Noradrenergic afferents to median eminence: Inhibitory role in rhythmic growth hormone secretion

Trevor A. Day, John O. Willoughby

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    The involvement of noradrenergic (NA) afferents to the median eminence (ME) in the regulation of growth hormone (GH) secretion was investigated in chronically cannulated, unanaesthetized male rats by using systematically administered 6-hydroxy-dopamine (6-OHDA). One day after 6-OHDA treatment (50 mg/kg, i.v.) GH peak frequency was substantially increased and examination of catecholamine (CA) fluorescence indicated disruption of CA innervation of the ME, but not other central nervous system (CNS) structures. Prolactin secretion at this time was normal and the administration of butaclamol (1.0 mg/kg, i.v.), a dopamine (DA) antagonist, was effective in increasing secretion, indicating that ME DA mechanisms were functionally intact following 6-OHDA treatment. GH secretory patterns returned to normal by 21 days following 6-OHDA treatment and this corresponded with re-emergence of a normal pattern of CA-fluorescence in the ME. In an additional study, the administration of the α-NA agonist clonidine (130 μg/kg, i.v.) increased GH secretion in previously untreated animals. Administration of the α-NA agonist oxymetazoline (45 μg/kg, i.v.), which does not readily pass the blood-brain barrier (BBB), suppressed GH secretion. These findings indicate that ME NA afferents are inhibitory to GH secretion and are a major determinant of the 3 h pattern of GH release in the rat. This inhibitory input is subsidiary to a NA stimulatory input to an as yet unidentified site inside the BBB.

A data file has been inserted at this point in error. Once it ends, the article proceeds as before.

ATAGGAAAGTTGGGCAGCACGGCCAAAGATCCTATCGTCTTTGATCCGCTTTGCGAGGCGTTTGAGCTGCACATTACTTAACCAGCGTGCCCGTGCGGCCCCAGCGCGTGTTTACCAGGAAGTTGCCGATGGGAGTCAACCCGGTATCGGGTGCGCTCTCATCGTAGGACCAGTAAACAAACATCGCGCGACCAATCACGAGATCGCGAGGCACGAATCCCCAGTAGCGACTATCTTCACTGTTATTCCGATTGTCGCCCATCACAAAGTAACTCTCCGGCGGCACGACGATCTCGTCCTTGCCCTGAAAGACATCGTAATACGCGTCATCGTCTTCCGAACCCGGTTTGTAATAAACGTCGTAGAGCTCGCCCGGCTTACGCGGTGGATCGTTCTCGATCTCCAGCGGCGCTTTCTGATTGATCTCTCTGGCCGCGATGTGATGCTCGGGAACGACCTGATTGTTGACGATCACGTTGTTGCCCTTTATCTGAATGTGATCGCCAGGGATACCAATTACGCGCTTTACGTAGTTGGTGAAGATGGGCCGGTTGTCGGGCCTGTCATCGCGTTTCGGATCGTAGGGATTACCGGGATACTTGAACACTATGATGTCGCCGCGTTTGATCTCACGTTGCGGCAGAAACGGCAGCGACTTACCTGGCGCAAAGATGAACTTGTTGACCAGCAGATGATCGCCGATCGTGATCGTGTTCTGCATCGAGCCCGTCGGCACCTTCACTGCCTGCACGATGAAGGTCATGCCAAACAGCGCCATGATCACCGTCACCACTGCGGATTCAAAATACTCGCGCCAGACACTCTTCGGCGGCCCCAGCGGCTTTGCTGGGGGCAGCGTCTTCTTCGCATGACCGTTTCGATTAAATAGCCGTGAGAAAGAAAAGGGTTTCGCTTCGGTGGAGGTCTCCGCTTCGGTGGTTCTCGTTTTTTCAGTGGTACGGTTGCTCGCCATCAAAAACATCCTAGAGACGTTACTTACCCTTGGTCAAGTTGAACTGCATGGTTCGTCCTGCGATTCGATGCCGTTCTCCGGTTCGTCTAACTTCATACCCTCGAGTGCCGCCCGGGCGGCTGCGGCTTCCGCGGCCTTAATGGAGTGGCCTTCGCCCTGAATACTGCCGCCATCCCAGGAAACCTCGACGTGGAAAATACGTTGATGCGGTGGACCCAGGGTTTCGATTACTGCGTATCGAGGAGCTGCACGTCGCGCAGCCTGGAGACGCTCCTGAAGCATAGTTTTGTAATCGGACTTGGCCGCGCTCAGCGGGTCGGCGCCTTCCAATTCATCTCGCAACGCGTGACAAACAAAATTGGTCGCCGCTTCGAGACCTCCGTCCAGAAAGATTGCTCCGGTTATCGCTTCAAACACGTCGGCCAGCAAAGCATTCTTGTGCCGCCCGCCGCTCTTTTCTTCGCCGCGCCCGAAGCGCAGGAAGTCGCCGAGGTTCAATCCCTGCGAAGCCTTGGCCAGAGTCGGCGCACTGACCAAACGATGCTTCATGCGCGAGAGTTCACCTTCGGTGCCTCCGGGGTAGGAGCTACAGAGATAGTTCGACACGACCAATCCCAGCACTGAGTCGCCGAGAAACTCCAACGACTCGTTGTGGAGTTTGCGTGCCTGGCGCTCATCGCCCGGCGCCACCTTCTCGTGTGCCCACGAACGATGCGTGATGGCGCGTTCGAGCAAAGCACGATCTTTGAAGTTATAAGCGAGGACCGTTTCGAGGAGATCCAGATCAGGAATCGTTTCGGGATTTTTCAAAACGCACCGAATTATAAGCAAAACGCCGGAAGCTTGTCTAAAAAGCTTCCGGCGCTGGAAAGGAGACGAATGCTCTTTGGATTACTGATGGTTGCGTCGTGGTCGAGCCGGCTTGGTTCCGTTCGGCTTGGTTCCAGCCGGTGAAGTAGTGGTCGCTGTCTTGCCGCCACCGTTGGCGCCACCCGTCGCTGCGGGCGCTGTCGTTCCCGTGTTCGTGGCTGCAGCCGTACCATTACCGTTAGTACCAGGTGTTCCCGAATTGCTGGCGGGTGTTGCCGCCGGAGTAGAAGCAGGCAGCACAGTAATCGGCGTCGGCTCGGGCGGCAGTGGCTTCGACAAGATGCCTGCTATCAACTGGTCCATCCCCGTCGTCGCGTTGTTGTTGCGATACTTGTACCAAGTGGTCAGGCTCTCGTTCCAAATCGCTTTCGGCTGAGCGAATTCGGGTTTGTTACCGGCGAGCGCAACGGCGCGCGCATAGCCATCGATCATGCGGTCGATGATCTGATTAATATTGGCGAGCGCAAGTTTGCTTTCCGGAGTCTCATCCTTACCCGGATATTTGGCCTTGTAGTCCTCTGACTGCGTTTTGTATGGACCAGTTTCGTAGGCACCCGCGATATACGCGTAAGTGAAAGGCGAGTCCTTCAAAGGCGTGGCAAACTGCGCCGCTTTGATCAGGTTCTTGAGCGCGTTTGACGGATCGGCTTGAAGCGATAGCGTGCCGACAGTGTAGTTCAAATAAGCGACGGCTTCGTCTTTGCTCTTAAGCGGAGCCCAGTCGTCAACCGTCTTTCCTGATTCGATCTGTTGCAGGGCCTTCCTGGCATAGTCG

Original languageEnglish
    Pages (from-to)335-345
    Number of pages11
    JournalBrain Research
    Issue number2
    Publication statusPublished - 8 Dec 1980


    • growth hormone
    • hypothalamus
    • median eminence
    • noradrenergic afferents


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